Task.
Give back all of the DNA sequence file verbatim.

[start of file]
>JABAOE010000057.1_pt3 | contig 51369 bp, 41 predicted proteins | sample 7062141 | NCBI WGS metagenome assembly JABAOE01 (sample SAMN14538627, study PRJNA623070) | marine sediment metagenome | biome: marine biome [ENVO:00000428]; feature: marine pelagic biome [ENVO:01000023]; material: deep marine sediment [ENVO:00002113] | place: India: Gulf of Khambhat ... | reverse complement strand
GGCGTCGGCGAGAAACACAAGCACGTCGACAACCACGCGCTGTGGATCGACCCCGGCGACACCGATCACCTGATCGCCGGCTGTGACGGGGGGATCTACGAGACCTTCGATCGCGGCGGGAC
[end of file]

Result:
>JABAOE010000057.1_pt3 | contig 51369 bp, 41 predicted proteins | sample 7062141 | NCBI WGS metagenome assembly JABAOE01 (sample SAMN14538627, study PRJNA623070) | marine sediment metagenome | biome: marine biome [ENVO:00000428]; feature: marine pelagic biome [ENVO:01000023]; material: deep marine sediment [ENVO:00002113] | place: India: Gulf of Khambhat ... | reverse complement strand
GGCGTCGGCGAGAAACACAAGCACGTCGACAACCACGCGCTGTGGATCGACCCCGGCGACACCGATCACCTGATCGCCGGCTGTGACGGGGGGATCTACGAGACCTTCGATCGCGGCGGGAC